Because of a notorious dietary choice, the Uruguayan rugby players whose plane crashed in the Andes in 1972, and who miraculously survived 72 days before rescue without adequate shelter or supplies, will forever have a vaunted place in air disaster history. Their decision to feed on the bodies of some of the crash victims rather than starve to death has led to sensational headlines, two books and several films.
In the latest documentary on the subject, Stranded, filmmaker Gonzalo Arijon recognizes that no added sensationalism is needed. There's a genuinely gripping and moving story in the basic facts, which are recounted with unusual candor 35 years later by the survivors, while visiting the mountains that nearly killed them.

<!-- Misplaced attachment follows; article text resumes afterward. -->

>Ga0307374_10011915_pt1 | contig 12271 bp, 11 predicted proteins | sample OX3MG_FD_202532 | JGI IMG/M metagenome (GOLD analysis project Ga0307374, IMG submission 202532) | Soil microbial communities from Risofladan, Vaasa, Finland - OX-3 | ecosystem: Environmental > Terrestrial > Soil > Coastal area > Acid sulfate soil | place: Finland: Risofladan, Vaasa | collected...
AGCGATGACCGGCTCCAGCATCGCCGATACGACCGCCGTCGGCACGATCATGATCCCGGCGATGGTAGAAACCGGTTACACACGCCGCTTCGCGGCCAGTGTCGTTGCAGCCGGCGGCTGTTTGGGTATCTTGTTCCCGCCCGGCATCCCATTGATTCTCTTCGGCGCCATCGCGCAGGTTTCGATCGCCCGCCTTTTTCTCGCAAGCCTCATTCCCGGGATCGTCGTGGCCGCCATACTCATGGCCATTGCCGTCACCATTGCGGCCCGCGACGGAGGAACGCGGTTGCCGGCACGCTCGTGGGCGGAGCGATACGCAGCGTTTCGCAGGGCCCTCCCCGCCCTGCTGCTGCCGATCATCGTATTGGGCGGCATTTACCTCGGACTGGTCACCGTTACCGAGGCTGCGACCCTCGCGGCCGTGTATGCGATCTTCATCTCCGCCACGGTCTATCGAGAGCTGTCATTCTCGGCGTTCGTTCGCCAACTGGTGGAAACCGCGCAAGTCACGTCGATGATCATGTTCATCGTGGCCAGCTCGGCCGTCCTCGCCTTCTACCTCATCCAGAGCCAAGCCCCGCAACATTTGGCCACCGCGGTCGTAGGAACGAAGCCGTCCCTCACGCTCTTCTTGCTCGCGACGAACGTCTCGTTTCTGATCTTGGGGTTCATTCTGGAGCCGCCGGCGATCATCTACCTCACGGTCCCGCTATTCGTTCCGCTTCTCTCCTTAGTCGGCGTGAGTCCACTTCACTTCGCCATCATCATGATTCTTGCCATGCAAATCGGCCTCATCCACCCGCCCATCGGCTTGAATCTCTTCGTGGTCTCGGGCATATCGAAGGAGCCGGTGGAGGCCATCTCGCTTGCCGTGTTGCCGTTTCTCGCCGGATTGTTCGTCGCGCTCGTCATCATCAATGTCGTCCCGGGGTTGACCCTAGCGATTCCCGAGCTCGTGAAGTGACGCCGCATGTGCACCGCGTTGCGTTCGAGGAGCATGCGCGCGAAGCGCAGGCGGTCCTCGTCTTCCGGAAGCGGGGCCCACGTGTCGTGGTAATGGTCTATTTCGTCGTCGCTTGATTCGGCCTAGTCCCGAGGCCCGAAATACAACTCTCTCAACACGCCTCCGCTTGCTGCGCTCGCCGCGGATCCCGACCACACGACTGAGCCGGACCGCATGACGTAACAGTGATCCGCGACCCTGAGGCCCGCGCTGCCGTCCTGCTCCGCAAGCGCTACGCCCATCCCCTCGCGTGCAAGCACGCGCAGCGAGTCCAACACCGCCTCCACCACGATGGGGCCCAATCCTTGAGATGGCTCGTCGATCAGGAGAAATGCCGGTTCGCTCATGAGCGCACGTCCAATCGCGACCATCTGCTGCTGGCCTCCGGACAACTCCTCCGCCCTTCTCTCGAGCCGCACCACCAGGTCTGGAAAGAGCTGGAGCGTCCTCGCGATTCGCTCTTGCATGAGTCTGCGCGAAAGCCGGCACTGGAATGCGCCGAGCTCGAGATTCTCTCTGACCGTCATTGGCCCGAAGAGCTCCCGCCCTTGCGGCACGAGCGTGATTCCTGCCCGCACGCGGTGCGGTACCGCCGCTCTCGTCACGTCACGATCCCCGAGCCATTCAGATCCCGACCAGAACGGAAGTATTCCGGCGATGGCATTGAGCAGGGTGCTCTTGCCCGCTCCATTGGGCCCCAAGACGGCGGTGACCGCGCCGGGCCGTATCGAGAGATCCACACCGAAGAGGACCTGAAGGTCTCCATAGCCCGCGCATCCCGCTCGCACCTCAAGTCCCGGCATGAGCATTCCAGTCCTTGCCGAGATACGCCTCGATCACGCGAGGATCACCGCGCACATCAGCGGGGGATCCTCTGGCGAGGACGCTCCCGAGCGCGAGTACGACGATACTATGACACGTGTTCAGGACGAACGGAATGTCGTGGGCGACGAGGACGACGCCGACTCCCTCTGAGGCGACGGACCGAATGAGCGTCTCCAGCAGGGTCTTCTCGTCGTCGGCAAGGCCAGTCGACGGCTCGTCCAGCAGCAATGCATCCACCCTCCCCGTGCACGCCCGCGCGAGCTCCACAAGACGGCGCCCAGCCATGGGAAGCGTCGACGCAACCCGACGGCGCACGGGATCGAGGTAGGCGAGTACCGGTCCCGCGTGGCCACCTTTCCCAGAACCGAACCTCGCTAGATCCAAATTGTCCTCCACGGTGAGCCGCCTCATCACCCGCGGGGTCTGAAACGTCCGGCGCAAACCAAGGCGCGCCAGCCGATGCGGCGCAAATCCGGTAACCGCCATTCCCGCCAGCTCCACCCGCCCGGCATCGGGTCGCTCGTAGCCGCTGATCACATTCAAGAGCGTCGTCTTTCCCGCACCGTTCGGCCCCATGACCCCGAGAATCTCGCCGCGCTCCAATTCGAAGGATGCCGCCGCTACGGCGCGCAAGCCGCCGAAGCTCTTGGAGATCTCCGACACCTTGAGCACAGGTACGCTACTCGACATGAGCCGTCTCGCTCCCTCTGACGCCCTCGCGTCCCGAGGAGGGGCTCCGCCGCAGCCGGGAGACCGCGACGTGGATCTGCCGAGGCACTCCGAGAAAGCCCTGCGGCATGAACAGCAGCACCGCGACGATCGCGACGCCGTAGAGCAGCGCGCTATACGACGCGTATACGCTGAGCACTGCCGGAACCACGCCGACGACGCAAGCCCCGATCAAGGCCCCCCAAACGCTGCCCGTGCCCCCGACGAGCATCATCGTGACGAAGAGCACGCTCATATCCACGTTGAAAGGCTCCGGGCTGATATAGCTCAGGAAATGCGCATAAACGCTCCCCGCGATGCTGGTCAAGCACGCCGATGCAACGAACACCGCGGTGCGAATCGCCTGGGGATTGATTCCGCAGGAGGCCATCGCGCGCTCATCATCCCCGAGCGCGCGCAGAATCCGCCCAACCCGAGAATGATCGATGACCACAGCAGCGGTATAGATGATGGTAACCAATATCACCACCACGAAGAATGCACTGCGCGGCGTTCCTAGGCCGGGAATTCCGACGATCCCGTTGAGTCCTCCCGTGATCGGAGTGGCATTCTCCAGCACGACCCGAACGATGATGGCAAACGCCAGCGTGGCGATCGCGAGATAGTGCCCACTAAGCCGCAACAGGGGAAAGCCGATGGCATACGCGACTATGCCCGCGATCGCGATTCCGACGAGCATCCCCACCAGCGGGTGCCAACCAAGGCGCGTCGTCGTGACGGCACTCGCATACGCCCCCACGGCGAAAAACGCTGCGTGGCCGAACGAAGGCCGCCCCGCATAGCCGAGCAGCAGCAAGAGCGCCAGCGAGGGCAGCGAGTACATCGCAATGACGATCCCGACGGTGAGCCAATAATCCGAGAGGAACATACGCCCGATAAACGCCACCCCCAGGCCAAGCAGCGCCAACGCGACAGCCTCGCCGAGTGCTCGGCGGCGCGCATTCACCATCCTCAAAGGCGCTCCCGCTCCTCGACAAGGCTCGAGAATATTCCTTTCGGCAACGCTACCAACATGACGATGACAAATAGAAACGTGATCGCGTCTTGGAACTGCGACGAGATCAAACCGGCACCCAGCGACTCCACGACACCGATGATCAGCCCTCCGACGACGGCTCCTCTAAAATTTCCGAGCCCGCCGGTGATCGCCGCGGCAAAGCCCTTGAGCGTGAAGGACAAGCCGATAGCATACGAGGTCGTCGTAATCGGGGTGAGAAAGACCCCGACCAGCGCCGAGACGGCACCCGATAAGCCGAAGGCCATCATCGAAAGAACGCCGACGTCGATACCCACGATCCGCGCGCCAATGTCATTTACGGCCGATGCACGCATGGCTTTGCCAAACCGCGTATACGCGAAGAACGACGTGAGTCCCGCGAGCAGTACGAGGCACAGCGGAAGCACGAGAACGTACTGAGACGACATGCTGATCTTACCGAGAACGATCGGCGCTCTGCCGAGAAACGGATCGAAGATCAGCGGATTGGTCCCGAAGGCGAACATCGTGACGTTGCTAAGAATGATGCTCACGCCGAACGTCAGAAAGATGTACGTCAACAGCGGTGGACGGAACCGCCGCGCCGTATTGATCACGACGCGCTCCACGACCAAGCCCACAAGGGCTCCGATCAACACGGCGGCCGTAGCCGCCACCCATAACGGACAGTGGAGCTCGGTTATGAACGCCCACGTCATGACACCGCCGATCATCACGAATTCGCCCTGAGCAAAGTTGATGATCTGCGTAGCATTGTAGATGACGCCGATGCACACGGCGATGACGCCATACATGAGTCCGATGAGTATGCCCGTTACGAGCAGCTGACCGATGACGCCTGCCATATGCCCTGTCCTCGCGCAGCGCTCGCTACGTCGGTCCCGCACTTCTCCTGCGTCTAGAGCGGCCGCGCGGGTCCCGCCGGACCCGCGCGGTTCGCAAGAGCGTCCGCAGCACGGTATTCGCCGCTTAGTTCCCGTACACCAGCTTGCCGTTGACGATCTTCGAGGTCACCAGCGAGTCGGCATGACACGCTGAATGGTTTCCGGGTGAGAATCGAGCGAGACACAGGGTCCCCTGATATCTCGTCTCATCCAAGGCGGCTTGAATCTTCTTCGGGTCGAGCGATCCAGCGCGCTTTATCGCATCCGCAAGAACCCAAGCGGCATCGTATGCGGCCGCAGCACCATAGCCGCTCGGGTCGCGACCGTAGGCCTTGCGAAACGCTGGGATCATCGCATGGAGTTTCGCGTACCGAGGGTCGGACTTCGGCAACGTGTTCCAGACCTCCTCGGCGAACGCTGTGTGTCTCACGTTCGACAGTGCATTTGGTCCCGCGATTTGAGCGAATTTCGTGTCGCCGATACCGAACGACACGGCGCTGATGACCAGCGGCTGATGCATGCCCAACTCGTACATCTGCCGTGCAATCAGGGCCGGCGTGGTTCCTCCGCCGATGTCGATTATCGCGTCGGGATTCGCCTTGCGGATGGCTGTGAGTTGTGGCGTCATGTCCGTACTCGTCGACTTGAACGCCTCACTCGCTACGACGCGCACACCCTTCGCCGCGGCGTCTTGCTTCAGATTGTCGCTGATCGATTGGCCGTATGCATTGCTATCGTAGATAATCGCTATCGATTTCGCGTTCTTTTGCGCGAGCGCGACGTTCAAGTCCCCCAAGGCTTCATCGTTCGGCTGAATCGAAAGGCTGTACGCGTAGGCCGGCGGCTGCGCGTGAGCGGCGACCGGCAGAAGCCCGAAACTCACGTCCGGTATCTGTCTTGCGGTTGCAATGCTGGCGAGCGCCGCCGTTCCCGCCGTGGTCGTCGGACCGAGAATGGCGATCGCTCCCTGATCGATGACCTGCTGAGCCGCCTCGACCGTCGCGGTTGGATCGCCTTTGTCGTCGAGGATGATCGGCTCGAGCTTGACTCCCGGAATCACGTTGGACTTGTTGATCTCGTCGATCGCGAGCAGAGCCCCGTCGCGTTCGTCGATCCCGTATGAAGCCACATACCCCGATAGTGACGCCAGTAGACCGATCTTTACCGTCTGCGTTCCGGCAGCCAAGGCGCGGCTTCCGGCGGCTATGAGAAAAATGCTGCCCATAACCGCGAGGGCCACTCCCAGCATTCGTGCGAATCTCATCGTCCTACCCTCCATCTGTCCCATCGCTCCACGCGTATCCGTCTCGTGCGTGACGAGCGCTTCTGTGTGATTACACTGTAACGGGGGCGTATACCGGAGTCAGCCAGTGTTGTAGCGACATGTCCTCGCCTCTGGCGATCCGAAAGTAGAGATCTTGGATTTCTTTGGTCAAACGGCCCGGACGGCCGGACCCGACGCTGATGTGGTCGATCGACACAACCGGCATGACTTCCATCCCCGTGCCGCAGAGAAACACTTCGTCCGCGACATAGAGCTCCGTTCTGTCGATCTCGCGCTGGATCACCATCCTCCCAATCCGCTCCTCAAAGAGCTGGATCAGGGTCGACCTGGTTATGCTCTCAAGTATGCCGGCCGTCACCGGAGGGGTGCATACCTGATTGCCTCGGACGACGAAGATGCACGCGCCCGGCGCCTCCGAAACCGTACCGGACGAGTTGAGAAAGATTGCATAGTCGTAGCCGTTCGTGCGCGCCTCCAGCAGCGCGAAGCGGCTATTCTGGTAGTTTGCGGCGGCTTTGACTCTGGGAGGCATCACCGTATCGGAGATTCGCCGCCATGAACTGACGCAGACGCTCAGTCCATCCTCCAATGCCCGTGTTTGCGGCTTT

Combining their first-person recollections with those of the parents who searched for the wreckage, archival news footage, reenactments that are far more impressionistic than gruesome and the near-constant presence of those potentially deadly, snow-capped peaks, Arijon occasionally muddies the timeline, but gives as true a sense of the horror of the ordeal as a documentary can provide.
Beyond the screen, there's only one obvious way to get a better understanding of the tragedy, and none of us want to go there.